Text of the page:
Pride and Prejudice plays at Center Stage

September 24, 2015

By CAROLINE HYLTON For The News-Letter

Whether it was the dancing, the romance, the family drama, the period or simply that it sounded like they were calling the maid “whore.” There was something to delight everyone in Center Stage’s world premiere production of Jane Austen’s Pride and Prejudice adapted by Christopher Baker and performed on Sept. 18.

From the moment you entered the venue in the opening night performance you were transported into the time period and world of Austen as players/cast members wandered about and invited audience members to dance with them in the regency style before doors opened on the production.

The lobby was filled with painted screens and era-appropriate furniture.

This performance, while still routed in its original time period, took many liberties in order to better appeal to our modern audience. What we got was a Pride and Prejudice that, while still dealing with an 18th century family, dealt with one that is sassy, bold and full of one-liners which left the audience in stitches. This adaptation of Austen’s classic stayed close enough to the source material while making enough changes to keep the adaptation fresh and relatable in to a modern audience.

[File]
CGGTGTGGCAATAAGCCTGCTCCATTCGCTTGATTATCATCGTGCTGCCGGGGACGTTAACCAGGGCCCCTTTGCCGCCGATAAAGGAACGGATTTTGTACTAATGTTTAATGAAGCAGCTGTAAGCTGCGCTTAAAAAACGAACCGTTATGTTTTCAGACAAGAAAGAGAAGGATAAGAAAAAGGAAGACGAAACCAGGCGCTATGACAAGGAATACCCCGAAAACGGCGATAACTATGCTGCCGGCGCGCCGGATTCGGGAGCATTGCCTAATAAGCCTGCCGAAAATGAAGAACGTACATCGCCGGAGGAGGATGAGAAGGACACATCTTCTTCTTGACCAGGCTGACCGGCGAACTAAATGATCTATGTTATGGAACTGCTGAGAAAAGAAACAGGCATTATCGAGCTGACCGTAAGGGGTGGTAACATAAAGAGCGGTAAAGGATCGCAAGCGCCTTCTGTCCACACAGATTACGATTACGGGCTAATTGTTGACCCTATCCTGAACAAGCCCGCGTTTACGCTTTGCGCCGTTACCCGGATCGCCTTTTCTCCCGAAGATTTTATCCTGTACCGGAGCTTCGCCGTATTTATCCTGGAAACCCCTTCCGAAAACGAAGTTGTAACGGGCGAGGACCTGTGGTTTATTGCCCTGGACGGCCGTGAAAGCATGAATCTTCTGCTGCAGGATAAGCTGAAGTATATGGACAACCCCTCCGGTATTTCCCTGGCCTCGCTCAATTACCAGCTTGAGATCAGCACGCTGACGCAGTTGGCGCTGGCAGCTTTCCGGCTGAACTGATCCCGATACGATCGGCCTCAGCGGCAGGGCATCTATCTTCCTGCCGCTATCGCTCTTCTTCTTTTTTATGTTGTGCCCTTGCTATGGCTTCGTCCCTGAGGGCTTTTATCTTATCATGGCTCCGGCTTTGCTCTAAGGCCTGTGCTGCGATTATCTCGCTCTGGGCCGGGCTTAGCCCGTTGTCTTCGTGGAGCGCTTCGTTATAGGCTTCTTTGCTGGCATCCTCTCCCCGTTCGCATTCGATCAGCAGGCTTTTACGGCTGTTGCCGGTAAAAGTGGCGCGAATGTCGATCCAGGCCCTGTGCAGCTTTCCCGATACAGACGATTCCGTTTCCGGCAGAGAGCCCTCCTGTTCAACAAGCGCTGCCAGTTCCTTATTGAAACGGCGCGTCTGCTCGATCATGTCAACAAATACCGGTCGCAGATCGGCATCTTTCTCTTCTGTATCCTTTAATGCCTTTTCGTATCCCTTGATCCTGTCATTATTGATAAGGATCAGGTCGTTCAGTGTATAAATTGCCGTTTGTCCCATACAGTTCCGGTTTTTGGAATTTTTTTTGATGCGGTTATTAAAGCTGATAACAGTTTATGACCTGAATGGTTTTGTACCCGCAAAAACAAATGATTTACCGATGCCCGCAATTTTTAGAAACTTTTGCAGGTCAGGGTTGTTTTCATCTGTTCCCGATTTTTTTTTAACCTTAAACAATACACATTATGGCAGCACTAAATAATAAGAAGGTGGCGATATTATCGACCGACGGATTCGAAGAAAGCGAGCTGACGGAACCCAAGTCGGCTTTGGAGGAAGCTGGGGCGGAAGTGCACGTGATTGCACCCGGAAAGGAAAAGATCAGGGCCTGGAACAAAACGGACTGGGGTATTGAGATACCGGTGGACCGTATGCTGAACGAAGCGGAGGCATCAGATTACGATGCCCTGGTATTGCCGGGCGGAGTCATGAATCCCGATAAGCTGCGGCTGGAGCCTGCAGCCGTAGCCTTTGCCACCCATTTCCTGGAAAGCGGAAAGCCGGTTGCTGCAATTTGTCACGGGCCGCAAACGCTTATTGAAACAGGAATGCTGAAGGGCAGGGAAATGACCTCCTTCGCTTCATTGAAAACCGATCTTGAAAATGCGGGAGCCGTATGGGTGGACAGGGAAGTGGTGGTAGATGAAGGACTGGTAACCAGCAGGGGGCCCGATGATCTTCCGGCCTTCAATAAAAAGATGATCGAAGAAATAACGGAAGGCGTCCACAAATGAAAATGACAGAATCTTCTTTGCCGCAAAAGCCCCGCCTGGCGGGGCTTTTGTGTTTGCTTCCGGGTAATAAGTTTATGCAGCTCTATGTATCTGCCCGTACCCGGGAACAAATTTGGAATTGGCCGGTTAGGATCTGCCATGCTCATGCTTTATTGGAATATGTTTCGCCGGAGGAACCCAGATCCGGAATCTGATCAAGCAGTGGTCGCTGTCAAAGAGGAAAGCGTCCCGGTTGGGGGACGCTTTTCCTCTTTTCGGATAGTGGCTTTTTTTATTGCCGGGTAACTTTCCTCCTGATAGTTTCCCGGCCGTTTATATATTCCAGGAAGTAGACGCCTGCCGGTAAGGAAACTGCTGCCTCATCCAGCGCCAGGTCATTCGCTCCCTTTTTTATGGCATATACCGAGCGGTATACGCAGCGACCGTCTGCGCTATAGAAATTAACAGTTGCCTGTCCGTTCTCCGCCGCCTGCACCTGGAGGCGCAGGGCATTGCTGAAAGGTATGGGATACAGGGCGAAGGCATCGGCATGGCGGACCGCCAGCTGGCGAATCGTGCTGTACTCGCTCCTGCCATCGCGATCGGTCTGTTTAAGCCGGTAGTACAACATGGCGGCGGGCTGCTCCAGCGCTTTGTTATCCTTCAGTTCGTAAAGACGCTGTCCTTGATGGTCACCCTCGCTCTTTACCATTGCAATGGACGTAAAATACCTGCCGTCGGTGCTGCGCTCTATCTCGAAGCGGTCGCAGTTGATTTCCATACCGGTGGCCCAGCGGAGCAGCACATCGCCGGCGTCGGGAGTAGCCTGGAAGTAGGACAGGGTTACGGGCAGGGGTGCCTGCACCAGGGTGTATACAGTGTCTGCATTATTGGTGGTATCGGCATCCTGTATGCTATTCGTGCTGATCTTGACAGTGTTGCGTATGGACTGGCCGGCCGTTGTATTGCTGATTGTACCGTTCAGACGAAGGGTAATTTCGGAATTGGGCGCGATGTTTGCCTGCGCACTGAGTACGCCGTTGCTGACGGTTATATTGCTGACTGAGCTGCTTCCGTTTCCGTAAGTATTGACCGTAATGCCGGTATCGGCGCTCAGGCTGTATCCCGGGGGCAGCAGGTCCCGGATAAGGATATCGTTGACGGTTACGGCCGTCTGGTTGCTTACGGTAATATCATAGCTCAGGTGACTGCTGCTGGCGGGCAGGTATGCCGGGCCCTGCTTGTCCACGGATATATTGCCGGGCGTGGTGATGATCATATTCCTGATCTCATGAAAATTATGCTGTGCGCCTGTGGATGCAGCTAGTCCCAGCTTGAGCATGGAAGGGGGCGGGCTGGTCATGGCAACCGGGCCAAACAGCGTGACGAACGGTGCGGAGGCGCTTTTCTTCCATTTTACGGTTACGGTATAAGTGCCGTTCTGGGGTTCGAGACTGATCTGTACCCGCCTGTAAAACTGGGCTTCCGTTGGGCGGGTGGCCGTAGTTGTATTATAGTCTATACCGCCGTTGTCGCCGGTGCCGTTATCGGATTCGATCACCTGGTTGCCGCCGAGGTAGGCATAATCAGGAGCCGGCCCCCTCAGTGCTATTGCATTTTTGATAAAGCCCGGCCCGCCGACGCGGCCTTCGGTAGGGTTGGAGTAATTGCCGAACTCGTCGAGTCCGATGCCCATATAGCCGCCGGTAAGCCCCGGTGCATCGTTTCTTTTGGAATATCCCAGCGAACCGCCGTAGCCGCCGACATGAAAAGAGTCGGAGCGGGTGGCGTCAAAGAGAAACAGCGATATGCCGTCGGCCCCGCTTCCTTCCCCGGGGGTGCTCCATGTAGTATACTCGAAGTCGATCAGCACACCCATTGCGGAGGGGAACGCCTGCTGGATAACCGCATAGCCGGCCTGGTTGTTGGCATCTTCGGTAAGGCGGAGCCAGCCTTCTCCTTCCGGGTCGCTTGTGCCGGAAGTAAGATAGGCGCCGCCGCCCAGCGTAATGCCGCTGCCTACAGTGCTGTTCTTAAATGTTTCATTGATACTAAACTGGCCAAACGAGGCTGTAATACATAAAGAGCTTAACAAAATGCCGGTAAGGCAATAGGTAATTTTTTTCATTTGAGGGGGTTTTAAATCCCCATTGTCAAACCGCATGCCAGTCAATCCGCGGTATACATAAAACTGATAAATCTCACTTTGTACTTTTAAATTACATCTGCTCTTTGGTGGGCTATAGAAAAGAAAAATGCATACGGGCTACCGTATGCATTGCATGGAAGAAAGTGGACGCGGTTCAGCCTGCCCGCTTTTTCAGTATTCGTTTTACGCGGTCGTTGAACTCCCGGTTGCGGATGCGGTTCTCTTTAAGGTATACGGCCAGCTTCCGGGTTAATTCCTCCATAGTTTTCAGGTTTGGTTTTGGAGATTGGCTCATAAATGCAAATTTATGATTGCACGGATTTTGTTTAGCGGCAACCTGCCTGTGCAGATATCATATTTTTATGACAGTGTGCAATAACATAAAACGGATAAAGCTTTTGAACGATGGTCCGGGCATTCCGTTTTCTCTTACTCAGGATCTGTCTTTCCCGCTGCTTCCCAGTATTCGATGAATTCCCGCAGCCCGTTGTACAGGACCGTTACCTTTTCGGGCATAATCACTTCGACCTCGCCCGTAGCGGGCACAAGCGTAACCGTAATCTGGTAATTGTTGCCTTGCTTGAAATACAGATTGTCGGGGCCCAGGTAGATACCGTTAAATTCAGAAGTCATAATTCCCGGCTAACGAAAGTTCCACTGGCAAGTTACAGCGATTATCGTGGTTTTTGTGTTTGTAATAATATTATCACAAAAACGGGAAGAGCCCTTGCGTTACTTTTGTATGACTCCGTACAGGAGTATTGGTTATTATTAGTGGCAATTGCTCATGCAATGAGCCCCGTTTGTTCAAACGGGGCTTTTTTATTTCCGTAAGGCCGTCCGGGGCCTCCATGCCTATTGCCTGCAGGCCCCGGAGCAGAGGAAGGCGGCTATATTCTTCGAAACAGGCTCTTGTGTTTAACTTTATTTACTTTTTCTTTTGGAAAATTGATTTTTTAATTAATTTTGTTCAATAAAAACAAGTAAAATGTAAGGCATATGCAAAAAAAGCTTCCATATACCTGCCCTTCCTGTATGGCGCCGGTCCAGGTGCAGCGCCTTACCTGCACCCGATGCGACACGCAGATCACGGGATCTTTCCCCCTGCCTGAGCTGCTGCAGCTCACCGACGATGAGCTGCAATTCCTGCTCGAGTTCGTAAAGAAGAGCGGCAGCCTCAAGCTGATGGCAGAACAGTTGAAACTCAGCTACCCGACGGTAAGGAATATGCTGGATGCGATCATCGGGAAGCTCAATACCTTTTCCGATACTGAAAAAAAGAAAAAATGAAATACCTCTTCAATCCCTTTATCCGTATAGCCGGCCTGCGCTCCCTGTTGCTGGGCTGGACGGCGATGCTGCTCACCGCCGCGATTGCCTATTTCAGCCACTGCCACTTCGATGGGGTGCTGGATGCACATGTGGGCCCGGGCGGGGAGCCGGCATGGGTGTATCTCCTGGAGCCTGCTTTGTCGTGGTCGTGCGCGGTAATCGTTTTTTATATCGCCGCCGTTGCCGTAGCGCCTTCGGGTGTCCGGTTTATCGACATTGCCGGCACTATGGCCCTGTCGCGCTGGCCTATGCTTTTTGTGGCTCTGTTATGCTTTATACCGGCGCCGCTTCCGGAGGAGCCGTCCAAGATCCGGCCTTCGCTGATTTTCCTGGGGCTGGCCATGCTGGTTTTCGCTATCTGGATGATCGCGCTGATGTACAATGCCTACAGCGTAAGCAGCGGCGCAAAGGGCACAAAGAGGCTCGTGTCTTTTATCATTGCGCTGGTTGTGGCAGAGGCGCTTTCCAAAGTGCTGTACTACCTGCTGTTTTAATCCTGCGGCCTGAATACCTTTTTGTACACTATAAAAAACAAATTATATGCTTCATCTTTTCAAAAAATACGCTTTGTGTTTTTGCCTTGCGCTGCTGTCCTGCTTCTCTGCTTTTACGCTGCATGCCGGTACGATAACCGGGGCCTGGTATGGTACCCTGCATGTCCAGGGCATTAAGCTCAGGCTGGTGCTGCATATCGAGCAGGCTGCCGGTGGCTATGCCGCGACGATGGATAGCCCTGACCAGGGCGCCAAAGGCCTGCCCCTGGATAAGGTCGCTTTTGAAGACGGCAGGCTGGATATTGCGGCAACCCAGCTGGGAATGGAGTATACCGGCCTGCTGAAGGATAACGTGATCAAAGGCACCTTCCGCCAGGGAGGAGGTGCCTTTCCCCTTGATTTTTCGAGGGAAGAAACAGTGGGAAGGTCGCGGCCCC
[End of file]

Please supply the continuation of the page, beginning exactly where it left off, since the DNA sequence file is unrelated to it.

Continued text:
The play tells the story of a family with all daughters who, due to English property law, have fortunes which intend entirely on their romantic futures. What ensues is a fun romp about family, relationships and respectability.

The actors seemed to have a real and thorough understandings of their characters. Even the pauses, looks and physicality spoke volumes. Lydia, the youngest and raunchiest of the Bennet daughters, was portrayed by the wonderful and delightful Ali Rose Dachis whose physical comedy and mannerisms elevated the character to new levels.

The places where this performance truly excelled, however, was in scene composition and staging.

There was more than one moment in the performance where there were large seamless ensemble scenes that were just awesome.

The greatest flaws of the performance were its treatment of the first ball. Balls were the central social gathering of the time and as such it is where a lot of the drama goes down. The characters were overshadowed by unpolished dancing and frankly a horrendous score that was inexpertly weaved into the conversations of the principle actors in the scene.

The play runs through Oct. 11 at the Center Stage Theatre in Mount Vernon, right next to the Peabody campus and is, frankly, a must see.

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